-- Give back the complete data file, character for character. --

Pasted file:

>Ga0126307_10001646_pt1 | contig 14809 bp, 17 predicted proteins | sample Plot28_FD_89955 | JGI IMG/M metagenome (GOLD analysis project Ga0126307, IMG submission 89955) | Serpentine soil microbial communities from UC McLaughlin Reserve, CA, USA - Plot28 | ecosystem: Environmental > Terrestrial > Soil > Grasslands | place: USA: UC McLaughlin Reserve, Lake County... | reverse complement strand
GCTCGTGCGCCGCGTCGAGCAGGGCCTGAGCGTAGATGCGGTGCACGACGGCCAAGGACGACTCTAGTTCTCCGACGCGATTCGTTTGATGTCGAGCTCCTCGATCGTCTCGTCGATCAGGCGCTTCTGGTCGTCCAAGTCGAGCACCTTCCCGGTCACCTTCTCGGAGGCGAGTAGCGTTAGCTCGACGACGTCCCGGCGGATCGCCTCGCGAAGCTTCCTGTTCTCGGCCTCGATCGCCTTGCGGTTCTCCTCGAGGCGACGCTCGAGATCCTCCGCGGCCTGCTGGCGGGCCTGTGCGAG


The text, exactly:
>Ga0126307_10001646_pt1 | contig 14809 bp, 17 predicted proteins | sample Plot28_FD_89955 | JGI IMG/M metagenome (GOLD analysis project Ga0126307, IMG submission 89955) | Serpentine soil microbial communities from UC McLaughlin Reserve, CA, USA - Plot28 | ecosystem: Environmental > Terrestrial > Soil > Grasslands | place: USA: UC McLaughlin Reserve, Lake County... | reverse complement strand
GCTCGTGCGCCGCGTCGAGCAGGGCCTGAGCGTAGATGCGGTGCACGACGGCCAAGGACGACTCTAGTTCTCCGACGCGATTCGTTTGATGTCGAGCTCCTCGATCGTCTCGTCGATCAGGCGCTTCTGGTCGTCCAAGTCGAGCACCTTCCCGGTCACCTTCTCGGAGGCGAGTAGCGTTAGCTCGACGACGTCCCGGCGGATCGCCTCGCGAAGCTTCCTGTTCTCGGCCTCGATCGCCTTGCGGTTCTCCTCGAGGCGACGCTCGAGATCCTCCGCGGCCTGCTGGCGGGCCTGTGCGAG